They were working long days, but they really didn’t see how their work connected to what was happening. We all heard about healthcare heroes and the people that were going into the hospital and fighting COVID. So we started this as a way to let’s connect to our purpose. At the end of the day, the technology teams are here to serve the patients. At Community, we call everybody a caregiver. Whether you physically touch a patient or not, you’re a caregiver. And because we all play a role to support patient care and taking care of people. And so we always start these meetings and other, gatherings with the Connect to purpose. It allows people to tell a good story how they experienced the health system. Maybe how a technology or a project that they worked on influenced somebody. Maybe a story that somebody told them. It could have been a personal story of a family member or a friend that experienced health care. So It really is connecting back to why we do what we do every day.
And it’s something that, quite frankly, I’m very proud of because it allows people who don’t lay hands on patients. To understand how they connect to the mission of the organization.

[00:19:44] Ben Hilmes: That is fantastic. you know, ultimately healthcare is very personal, right? some level, it’s going to be us. It’s somebody we love. It’s. people we know and work with, et cetera. So having always connected to that purpose, I think is really. Empowerful thing to do. So thanks for setting the tone on that. I’m going to try to figure out how do we do that and what I do. So that’s a good takeaway for me. you’ve had a ton of success early, your career was a skyrocket and you are at a very high level, already, and those are going to be important things for that people can learn from.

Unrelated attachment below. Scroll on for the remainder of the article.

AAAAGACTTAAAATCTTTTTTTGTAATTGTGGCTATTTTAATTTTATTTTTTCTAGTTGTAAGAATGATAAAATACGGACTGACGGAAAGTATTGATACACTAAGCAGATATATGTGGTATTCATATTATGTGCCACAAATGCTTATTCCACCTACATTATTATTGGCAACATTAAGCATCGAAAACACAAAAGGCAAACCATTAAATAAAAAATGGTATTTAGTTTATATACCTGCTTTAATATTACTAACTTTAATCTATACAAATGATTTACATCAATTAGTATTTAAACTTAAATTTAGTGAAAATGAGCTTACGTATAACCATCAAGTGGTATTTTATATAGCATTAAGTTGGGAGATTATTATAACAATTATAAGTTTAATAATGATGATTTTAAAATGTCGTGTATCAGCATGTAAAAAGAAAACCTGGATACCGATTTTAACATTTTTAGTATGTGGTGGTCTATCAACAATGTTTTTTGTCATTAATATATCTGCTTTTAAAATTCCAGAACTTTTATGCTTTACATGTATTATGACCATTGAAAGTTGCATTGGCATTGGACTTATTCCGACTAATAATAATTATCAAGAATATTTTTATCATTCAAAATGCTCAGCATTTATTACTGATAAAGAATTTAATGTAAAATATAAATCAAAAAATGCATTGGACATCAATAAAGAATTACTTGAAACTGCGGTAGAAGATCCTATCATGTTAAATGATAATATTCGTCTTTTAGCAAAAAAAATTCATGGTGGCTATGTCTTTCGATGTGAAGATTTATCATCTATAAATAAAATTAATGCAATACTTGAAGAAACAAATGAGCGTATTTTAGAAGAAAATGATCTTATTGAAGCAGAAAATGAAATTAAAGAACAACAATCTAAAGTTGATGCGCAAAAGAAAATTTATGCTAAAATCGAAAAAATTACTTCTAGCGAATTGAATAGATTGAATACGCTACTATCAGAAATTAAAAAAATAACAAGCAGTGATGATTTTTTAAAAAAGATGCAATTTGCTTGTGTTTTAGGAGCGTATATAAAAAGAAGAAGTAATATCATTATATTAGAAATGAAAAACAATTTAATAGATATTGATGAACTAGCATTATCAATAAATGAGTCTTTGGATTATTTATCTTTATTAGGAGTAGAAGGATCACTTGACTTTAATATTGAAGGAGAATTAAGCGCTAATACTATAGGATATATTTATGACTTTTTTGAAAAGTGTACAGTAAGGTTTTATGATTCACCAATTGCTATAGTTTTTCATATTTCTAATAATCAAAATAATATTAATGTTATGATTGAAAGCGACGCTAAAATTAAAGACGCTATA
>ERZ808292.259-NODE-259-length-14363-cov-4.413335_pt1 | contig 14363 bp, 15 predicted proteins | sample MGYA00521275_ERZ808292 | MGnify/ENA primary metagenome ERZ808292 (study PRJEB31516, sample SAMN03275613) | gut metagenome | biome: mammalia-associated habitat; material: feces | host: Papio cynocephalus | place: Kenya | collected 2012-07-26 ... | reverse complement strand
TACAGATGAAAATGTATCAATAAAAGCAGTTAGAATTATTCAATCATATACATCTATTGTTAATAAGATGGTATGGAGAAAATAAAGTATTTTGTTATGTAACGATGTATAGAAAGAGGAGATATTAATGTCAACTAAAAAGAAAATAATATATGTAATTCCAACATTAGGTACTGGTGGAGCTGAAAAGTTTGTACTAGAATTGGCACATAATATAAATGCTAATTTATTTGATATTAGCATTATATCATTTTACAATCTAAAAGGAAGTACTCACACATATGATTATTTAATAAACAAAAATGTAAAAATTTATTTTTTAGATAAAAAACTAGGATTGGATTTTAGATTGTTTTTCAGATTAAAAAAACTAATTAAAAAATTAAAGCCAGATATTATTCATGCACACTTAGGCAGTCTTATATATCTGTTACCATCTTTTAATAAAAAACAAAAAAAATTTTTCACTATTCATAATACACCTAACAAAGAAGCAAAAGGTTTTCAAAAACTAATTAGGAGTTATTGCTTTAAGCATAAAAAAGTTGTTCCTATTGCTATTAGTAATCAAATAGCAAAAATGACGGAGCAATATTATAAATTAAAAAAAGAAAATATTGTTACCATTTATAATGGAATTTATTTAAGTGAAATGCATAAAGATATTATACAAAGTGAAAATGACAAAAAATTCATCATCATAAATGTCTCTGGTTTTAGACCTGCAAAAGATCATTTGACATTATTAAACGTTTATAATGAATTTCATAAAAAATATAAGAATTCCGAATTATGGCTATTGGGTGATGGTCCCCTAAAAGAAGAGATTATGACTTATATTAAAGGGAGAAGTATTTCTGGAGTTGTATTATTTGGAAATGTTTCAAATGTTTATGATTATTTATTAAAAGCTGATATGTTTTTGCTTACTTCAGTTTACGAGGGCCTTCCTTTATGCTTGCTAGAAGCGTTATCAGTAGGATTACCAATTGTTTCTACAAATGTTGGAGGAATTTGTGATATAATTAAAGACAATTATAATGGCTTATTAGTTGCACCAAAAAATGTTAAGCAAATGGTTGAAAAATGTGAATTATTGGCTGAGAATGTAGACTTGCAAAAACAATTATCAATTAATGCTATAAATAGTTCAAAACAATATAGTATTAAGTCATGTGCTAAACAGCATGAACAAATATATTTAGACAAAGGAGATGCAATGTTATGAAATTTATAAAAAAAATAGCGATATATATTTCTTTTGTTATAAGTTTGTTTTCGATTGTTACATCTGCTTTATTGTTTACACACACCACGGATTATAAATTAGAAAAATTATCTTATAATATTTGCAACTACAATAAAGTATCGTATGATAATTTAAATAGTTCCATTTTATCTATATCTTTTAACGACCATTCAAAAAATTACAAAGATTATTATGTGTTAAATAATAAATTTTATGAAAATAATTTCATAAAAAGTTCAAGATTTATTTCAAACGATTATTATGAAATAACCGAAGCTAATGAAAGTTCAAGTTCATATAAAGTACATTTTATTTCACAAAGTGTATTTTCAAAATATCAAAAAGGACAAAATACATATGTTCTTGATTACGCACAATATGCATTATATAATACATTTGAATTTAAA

But Let’s talk about setbacks, because I think sometimes you learn even people as successful as you often get, hit with obstacles or get push back or get knocked down. I’d love to hear about obstacles you faced along the way. What are some unique ways you overcome those obstacles? just to share with our audience that. some of the things you may have done to get past some of those

[00:20:39] Patrick Mcgill: Yeah. You know, I think we all have obstacles, right? so I’ll tell you a personal clinical story in leadership administrative story. So the first one, the first practice that I went into right out of residency was after a physician was that had been in practice for 20 plus years was killed in a plane crash. And the hospital that I was working for asked me, can you cover this practice? I walked in the practice the staff was still there didn’t know any of the patients didn’t really know the physician at all And so you talk about under fire right out of the gate this young guy That’s a month out of residency is walking in to take over this, community Icon and so what I always tell people when they ask me what was your greatest leadership lesson believe it or not That was one of them So the amount of, empathy, that had to occur, the amount of, how do you create change? Because he and I are different people. We trained in different generations, and we had different backgrounds, and we practiced differently. So how do you, really evolve a practice, that really was someone else’s into your own and put your own stamp on it? you know, if you want to talk about it administrative, not every project that I’ve led has been successful. We’ve had a couple in particular, I talk about all the time was a project that I led called patient care redesign. It was really the patient center medical home. many years ago.